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International Co-operation Minister Julian Fantino in his office on Parliament Hill, Monday December 3, 2012.Fred Chartrand/The Globe and Mail

Ten of the 14 positions on the board of a long-standing Canadian international development organization have been allowed to go vacant, raising questions about the Crown corporation's future.

The International Development Research Centre provides funding for research in developing countries aimed at addressing social, economic and environmental challenges. It is often seen as a complementary organization to the larger Canadian International Development Agency. Its board typically consists of international development professionals and political appointees from Canada and abroad.

Earlier this year, the Conservative government announced it would merge CIDA with the Department of Foreign Affairs and International Trade in a move that is expected to more closely align Canada's development work with its diplomatic and trade priorities. International Co-operation Minister Julian Fantino has said Canada's foreign aid will continue to focus on poverty alleviation under the new arrangement.

The announcement did not mention the IDRC, but the lack of new appointments to the Crown corporation's board has prompted concern among some international development professionals that the decades-old organization could be scrapped.

Five members of the IDRC's board of governors had their terms expire earlier this week, including Margaret Biggs, who is also CIDA's president. Another five positions, including the chair of the board, were previously vacant and have not yet been filled, according to the federal government's appointments website.

With a total of three remaining governors and the interim president, the board does not have enough members to meet its quorum, which means it cannot act until new governors are appointed.

The IDRC has also been without a permanent president since March of this year. The board recommended Kevin McCort, currently the head of non-governmental organization CARE Canada, to fill the position before the past president's term expired, but the appointment was not immediately approved by Foreign Affairs Minister John Baird and an interim president was formally named to the position in May.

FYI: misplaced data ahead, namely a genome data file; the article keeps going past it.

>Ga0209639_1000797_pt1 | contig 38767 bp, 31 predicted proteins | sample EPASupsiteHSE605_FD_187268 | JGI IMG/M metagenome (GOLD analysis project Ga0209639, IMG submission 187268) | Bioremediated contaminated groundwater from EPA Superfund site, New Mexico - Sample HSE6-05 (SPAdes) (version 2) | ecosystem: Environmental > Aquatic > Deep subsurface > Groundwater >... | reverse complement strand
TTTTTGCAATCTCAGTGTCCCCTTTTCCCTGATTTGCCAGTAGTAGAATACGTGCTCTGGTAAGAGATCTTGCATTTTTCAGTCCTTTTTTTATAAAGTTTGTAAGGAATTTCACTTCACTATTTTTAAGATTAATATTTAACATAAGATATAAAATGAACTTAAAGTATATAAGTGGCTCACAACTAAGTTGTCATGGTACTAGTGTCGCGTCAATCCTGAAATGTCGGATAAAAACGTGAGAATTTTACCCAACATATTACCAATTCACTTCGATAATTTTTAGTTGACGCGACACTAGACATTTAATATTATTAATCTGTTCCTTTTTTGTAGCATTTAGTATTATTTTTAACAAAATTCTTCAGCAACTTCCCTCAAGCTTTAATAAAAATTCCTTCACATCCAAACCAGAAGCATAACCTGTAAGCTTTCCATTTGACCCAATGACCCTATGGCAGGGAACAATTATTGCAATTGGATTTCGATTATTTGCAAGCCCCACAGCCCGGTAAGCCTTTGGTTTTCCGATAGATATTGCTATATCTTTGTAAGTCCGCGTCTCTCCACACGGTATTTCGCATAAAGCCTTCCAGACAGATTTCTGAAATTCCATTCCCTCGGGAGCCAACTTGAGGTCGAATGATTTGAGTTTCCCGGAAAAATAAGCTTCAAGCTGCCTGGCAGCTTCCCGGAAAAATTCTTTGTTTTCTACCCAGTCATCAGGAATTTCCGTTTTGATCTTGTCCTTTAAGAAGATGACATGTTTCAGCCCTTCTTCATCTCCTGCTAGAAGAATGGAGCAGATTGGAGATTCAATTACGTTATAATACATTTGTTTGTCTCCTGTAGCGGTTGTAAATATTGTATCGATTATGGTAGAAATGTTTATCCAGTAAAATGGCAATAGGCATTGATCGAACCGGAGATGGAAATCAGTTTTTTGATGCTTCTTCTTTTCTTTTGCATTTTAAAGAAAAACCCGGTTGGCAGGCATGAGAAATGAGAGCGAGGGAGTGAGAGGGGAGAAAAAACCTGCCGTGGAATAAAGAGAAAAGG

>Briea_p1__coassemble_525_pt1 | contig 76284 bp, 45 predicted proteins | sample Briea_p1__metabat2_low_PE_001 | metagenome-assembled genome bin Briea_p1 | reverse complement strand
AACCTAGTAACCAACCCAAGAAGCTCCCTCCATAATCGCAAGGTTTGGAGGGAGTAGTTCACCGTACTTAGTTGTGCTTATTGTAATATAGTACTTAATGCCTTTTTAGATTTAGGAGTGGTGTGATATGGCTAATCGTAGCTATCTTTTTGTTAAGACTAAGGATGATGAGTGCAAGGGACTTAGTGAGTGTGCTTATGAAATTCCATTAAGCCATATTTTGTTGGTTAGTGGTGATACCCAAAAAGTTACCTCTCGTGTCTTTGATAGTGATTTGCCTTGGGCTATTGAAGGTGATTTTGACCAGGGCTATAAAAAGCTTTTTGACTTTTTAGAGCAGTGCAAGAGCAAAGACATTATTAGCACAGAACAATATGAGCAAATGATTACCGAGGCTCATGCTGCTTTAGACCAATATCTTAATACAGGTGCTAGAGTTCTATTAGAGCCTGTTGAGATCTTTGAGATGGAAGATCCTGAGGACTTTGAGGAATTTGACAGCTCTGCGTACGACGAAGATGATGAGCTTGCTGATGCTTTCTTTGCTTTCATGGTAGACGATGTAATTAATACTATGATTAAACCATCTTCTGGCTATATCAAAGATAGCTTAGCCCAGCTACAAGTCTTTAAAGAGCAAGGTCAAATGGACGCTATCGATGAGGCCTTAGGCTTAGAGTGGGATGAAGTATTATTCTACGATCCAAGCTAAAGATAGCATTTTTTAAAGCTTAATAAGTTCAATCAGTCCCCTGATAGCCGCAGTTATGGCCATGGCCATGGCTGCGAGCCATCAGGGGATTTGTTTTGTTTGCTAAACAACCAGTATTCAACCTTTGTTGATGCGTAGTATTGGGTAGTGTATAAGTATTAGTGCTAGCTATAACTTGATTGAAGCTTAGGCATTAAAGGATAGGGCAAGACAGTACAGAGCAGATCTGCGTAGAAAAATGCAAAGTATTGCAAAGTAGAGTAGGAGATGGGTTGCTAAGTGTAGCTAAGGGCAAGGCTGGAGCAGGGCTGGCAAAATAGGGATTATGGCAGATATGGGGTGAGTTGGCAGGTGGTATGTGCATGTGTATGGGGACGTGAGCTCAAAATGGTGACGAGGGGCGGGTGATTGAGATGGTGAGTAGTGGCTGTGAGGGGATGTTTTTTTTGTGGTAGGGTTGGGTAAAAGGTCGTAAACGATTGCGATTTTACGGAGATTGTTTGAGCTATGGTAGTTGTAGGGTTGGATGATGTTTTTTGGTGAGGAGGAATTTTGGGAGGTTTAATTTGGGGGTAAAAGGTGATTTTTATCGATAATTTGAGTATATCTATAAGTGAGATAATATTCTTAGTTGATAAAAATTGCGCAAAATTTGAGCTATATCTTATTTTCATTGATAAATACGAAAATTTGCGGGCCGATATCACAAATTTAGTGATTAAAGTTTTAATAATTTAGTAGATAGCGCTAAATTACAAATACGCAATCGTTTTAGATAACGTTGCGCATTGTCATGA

Ron Harpelle, a professor at Lakehead University who co-wrote a documentary film about the IDRC in 2010, said the organization's approach is unique because much of its funding is directed to researchers based in the developing world.

"If the number [of board members] has dropped, then the board isn't giving the kind of direction it was supposed to give when the IDRC was created, when it was designed. So that is a concern and it should be a concern to Canadians," he said.

"The IDRC is a remarkable Canadian achievement and it would be really terrible if we didn't replace our board members and continue the IDRC's function," he said. All board members are appointed by the Canadian government.

A spokeswoman for the IDRC referred questions about the appointments to Mr. Baird's office. Mr. Baird's staff sent questions to the Department of Foreign Affairs and International Trade, which said the government is "taking steps" to fill the vacancies.

"The government will have more information on this soon," Department spokesman Ian Trites wrote in an e-mail.

The IDRC reported about $288-million in revenue for the fiscal year of 2011-2012, most of which came from the federal government. Last year, it closed regional offices in Singapore and Dakar, Senegal and reduced the number of regular board members from 18 to 14 to absorb federal budget cuts.

It is not the only organization to face a shortage of board members. Two of Canada's three positions on the International Joint Commission, which is responsible for Canadian and U.S. shared water bodies, are also vacant. A Department of Foreign Affairs spokesman said earlier this month that the department was "hopeful" that those appointments would be made soon.

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